Column: My Daughter, Melissa Groo: Shooting (Pictures) from the Heart
By Anne W. Semmes
I have the great luck to be writing about my Ithaca-based daughter, Melissa Groo, who is to be honored as wildlife photographer, writer, and conservationist by Audubon Connecticut at its annual Environment Leadership Awards benefit, “Experience Nature,” on April 12.
Melissa is to share the stage with some mighty fine company: Gina McCarthy, present administrator for the U.S. Environmental Protection Agency, and Greenwich’s Lesley and Bill King of the Back 40 Farm Group. (The Sentinel will flesh out their stories at a later time.)
Melissa (a Greenwich Academy graduate surely only in mid-career!), was overwhelmed learning of her Katie O’Brien Lifetime Achievement Award. She’s still glowing from having won the 2015 Audubon Grand Prize for Photography with her extraordinary Great Egret photo that lately hung in the Smithsonian.
Anyone wanting an instant introduction to Melissa’s work need only visit her Facebook page. There she expresses, day after day, not only her skill in capturing wildlife, but her compassion and her sense of ethical responsibility toward wild life. She’s turned her Facebook page into a nature journal free-for-all. She says it best: “I consider myself a wildlife biographer almost as much as a photographer, because I aim to visually tell the stories of wild animals’ lives.”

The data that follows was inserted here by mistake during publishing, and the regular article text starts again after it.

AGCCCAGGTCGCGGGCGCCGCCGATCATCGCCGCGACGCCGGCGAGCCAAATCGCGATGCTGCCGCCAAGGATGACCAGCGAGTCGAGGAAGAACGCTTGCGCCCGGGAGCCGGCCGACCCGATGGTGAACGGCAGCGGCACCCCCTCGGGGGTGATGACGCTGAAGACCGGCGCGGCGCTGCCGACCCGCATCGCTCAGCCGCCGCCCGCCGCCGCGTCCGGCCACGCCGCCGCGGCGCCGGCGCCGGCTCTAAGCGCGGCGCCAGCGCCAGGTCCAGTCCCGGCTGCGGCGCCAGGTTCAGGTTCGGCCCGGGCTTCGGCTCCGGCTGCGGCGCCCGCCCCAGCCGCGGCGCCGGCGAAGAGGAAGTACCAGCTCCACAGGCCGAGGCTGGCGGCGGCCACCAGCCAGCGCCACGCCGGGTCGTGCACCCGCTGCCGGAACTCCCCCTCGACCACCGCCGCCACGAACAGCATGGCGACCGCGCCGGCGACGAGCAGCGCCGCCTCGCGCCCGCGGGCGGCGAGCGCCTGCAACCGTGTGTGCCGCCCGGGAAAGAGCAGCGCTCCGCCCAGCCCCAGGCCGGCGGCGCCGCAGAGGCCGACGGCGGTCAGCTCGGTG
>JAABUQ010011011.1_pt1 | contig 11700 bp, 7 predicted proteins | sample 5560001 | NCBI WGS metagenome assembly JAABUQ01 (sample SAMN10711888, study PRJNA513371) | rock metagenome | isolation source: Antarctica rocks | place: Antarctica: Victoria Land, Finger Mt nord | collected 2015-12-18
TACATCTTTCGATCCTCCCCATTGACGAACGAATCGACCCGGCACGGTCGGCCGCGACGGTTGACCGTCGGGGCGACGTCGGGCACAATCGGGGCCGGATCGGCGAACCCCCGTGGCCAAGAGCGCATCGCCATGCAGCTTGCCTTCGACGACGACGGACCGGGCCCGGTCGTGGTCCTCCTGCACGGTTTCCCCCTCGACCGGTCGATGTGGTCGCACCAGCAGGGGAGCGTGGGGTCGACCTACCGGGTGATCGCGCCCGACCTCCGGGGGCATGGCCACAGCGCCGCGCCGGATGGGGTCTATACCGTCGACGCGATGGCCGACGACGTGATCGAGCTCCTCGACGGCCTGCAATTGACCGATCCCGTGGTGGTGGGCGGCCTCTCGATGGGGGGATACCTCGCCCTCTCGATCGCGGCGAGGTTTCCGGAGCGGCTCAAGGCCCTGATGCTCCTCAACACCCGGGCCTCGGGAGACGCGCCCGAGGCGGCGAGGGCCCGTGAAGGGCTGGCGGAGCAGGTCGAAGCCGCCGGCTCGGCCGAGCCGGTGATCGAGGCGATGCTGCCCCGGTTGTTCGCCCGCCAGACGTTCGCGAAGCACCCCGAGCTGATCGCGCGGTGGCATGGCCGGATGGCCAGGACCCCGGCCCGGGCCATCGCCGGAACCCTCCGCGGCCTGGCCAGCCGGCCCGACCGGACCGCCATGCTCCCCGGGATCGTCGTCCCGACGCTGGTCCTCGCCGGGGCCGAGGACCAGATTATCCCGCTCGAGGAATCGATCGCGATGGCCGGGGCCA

Melissa first honed her observation skills and the importance of patience overlooking an elephant clearing in the Central African Republic (CAR). She was videotaping forest elephants, working with the legendary field biologist Katy Payne, who discovered how elephants communicate via infrasound: those rumbling noises too low for human ears to detect. It was there Melissa learned “to wait for a story to unfold.”
That skill brought the winning Audubon Great Egret prize photo, captured in a Florida lagoon after a long wait in fading light when the Egret suddenly sailed in and commenced its preening.
How Melissa came to photograph wildlife is an intriguing tale. Picture her as a 12-year-old discovering hummingbird’s nests, reading books about animals at the breakfast table, studying English literature at college, teaching children at Eagle Hill School in Greenwich, getting her masters in education at Stanford, working for the Rockefeller Foundation in School Reform in Cleveland, Ohio.
Then, on a kayaking holiday with her dad in Alaska, she discovered a passion for humpback whales, then swam with them off the Dominican Republic. Learning from the early work of Katy Payne and her then-husband Roger Payne that whales sing songs, Melissa was overjoyed to hear Katy Payne talk in Cleveland. Overnight came a career change with Melissa signing on as unpaid volunteer for Katy, where she worked at the Cornell Lab of Ornithology in the Bioacoustics Research program where the sounds of whales, elephants and birds are studied.